GOLF - The Mental Game

GOLF - The Mental Game
There has been a saying around golf I have heard many times that playing golf consist of 10% talent and 90% mental. Jennifer Padgett of Cumberland House Publishing asked on my Golf Web at site if I would be interesting in receiving a book to review. The name of the book was GOLF – The Mental Game – Thinking Your Way around the Course by Tom Dorsel. PhD. I thought this sounded very interesting and emailed her that I would love to read and review any type of book about golf.

I received the book a few weeks ago and just finished reading it this book has a tremendous amount of tips for helping a golfer think their way around the course. The book is a paperback with 350 pages and is well written and easy to follow. The suggestions are down to earth and since Mr. Dorsel is a psychologist and a professor of psychology at Francis Marion University in Florence, South Carolina I first thought it would be too technical. I found it very helpful although somewhat repetitive but sometimes golfers need to have things drilled into them before they understand.

The book is new and will be available in April 2008 so I appreciate having the first chance to read and review this book. Golf the Mental Game is divided into five parts with each part divided into several chapters dealing under these heading.

Part 1 – The Basics - Getting Started
Part 2 – Clear Thinking – Concentration
Part 3 – Controlled Emotions – Confidence and Mental Toughness
Part 4 – Effective Action – Practice
Part 5 – The Strange Game of Golf – Golf’s Mental Mysteries

In the Preface Mr. Dorsel says that this book took 12 years in writing. It also composed of several articles written for the Golf Illustrated magazine and used three components of Thinking, Emotion and Action. In the 50 chapters the author notes that there may be some repetition as some areas are important enough to repeat as I said some golfers don’t get it the first time around. The author also notes one should read a little at a time and then go out and practice what you learn. I must say it helped me as I was reading the keys to set up routine and visualization it was a success as I scored a 41 for my first nine holes, I did not finish the second nine as rain interfered. It made me a believer and wanted to finish the book and try out the many suggestions.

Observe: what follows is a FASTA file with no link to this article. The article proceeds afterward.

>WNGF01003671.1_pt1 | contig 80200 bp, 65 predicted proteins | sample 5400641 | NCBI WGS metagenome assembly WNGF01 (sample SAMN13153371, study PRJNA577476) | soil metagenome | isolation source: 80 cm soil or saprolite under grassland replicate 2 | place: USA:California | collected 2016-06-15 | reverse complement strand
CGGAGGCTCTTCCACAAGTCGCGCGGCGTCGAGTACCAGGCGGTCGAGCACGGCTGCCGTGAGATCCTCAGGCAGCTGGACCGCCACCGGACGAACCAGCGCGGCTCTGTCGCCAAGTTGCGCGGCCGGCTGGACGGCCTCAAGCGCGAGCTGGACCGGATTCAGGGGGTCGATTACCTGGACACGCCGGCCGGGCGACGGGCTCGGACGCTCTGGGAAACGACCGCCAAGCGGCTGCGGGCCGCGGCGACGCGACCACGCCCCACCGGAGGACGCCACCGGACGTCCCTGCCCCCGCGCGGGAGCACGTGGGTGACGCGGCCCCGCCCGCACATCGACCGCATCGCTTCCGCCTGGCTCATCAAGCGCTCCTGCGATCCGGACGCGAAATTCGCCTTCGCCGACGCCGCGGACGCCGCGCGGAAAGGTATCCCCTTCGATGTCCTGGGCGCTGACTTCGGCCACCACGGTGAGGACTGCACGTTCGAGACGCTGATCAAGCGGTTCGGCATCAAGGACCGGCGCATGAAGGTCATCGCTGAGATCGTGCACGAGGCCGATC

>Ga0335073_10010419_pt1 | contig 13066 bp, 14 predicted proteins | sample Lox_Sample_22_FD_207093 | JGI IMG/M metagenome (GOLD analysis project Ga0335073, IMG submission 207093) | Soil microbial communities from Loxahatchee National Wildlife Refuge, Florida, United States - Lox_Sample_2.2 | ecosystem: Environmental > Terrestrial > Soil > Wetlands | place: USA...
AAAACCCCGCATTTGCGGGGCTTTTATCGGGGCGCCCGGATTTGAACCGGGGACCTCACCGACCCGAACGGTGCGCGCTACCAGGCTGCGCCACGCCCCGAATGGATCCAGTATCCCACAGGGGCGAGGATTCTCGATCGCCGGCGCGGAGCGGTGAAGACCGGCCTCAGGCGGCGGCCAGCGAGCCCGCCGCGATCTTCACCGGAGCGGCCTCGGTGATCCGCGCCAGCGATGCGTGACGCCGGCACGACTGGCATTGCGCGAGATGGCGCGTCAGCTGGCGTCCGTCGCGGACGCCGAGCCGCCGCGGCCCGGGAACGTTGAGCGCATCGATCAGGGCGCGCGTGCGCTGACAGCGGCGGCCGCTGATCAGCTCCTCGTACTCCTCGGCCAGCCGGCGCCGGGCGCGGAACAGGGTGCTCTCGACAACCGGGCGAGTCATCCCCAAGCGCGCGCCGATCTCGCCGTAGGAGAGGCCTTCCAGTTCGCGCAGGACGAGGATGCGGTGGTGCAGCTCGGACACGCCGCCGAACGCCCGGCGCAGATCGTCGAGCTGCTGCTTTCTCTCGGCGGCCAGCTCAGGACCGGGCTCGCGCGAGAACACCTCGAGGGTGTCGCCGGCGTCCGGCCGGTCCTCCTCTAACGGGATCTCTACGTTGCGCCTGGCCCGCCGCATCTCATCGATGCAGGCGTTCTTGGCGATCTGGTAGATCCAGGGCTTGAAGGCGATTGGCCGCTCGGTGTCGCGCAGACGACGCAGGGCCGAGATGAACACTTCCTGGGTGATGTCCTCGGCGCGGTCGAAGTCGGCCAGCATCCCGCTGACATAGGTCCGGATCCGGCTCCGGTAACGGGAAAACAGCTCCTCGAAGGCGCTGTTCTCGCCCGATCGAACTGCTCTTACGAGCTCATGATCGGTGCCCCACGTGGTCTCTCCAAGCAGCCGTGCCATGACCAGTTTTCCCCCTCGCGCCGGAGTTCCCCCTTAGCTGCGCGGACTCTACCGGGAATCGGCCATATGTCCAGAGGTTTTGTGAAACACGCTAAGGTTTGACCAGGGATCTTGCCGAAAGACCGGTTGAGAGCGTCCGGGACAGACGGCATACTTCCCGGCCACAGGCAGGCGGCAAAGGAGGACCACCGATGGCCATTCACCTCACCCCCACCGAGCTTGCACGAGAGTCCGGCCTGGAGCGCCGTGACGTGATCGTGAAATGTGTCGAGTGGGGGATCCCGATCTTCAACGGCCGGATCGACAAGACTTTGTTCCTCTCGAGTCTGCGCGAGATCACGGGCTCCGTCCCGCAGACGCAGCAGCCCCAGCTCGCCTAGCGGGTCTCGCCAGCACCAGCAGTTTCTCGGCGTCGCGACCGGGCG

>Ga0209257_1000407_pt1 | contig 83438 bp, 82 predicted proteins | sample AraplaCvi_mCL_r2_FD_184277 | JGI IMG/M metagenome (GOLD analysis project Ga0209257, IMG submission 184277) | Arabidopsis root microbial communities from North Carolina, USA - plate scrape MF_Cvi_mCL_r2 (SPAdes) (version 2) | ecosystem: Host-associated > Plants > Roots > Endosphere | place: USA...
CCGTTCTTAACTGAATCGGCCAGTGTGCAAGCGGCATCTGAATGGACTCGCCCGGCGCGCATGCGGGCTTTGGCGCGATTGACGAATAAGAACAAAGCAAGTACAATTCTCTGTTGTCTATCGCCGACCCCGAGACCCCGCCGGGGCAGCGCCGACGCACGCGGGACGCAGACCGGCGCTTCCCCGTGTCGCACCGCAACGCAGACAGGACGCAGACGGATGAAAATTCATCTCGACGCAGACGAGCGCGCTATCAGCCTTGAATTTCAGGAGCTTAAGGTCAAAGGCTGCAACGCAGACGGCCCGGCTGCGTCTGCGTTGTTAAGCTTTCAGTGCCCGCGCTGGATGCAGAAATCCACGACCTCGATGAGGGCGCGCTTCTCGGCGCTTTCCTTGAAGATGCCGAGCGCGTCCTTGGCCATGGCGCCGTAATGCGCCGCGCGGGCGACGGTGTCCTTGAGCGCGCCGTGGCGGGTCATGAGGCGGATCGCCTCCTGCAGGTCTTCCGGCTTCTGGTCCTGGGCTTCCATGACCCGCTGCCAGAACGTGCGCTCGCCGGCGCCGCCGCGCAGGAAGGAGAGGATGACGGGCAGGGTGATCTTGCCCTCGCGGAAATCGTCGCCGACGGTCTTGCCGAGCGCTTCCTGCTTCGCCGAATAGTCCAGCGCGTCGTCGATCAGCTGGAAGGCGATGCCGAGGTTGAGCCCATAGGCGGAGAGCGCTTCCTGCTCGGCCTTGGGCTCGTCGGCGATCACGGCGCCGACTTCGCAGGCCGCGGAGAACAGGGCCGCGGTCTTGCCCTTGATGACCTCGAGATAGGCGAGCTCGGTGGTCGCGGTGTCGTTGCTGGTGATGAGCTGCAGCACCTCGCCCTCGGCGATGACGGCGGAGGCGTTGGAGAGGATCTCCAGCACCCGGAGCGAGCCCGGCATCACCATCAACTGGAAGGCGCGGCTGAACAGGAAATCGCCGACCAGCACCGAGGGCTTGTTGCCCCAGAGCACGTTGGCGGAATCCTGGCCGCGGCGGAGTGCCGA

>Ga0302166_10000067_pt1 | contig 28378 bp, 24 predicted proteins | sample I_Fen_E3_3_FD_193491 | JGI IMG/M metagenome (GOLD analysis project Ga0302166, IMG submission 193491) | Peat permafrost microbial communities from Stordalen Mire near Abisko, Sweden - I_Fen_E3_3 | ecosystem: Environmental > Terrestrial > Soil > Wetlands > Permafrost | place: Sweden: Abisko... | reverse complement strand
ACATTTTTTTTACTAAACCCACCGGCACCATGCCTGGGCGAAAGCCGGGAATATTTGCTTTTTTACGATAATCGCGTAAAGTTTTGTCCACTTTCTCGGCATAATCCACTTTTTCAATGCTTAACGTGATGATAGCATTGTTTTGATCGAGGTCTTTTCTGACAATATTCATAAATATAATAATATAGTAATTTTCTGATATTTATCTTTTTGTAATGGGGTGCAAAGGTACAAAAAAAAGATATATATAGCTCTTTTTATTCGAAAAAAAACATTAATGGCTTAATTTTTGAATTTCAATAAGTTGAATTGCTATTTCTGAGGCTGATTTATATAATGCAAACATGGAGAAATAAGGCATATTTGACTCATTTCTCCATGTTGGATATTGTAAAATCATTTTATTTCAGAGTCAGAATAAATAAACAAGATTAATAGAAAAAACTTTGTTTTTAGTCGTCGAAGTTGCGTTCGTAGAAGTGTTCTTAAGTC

In the first part called the Basics it lists the things you should check with your golf Pro as to your grip, stance, alignment and swing. Once you get the proper information and instruction then it means practice, more practice and more practice. The author talks about how to practice that will do you the most good. He mentions that starting with warm up exercise then putting, chipping and finally to the driving range. I usually reverse that, I use some warm up exercise with my Speed Stick, then hit balls from the 8 iron to middle irons then to fairway wood and driver. From there I go to our chipping green and practice with several balls onto three different pin settings. I then finish with putting of long putts and several short putts. This has been my routine for a some time and at time it helps a great deal. As with every golfer it is not perfect as you will have some bad days so just live with it.

I was interested in the routine one should have on every set up before you swing to stand behind the ball and visualize how you want to make your shot perform. Of course I always look down the middle to see where I want the ball to go, sometimes it work great other times emotions take over and it sails off line. These are good suggestions and I will be working harder on these basic steps to getting good shots. The author tells of how many Pro’s handle themselves on the course like Tiger Woods, Phil Mickleson or even the old timers like Arnold Palmer, Jack Nicklaus. Jack was mentioned 22 times as I found out in the Index as I was curious just how many time as it seemed he was on every page. Tiger was mentioned 20 times but these two are both good role models for golf.

The author is not only a psychologist he is a low handicap golfer. He relates many of his experiences in playing in tournaments and how to stay focused throughout the round. The one article I found helpful was how to recover while in a slump, he says that most golfers even Pro’s go through a time when golf shots just don’t work. Since I was in a terrible slump this past winter and have just recently worked out of it. I banned my driver to the garage for three weeks and used only my #3 wood as a driver. I also kept working on the driving range and finally I found the key things I needed to get my swing back on line. It did not work perfectly right away but enough to know when my scores improved.

I highly recommend this book for any golfer from youngsters to old timers like me. Everyone can use a little psychology hints to help improve your golf thinking game. The author has several chapters on how to lower your handicap in a six month period, he suggest things you have to do to make this happen. Good advice as we all know that 90% of playing golf well is mental so use your brain and think your way to better golf. This book is available on and on the the publisher of this Golf The Mental Game – Thinking your way around the Course.

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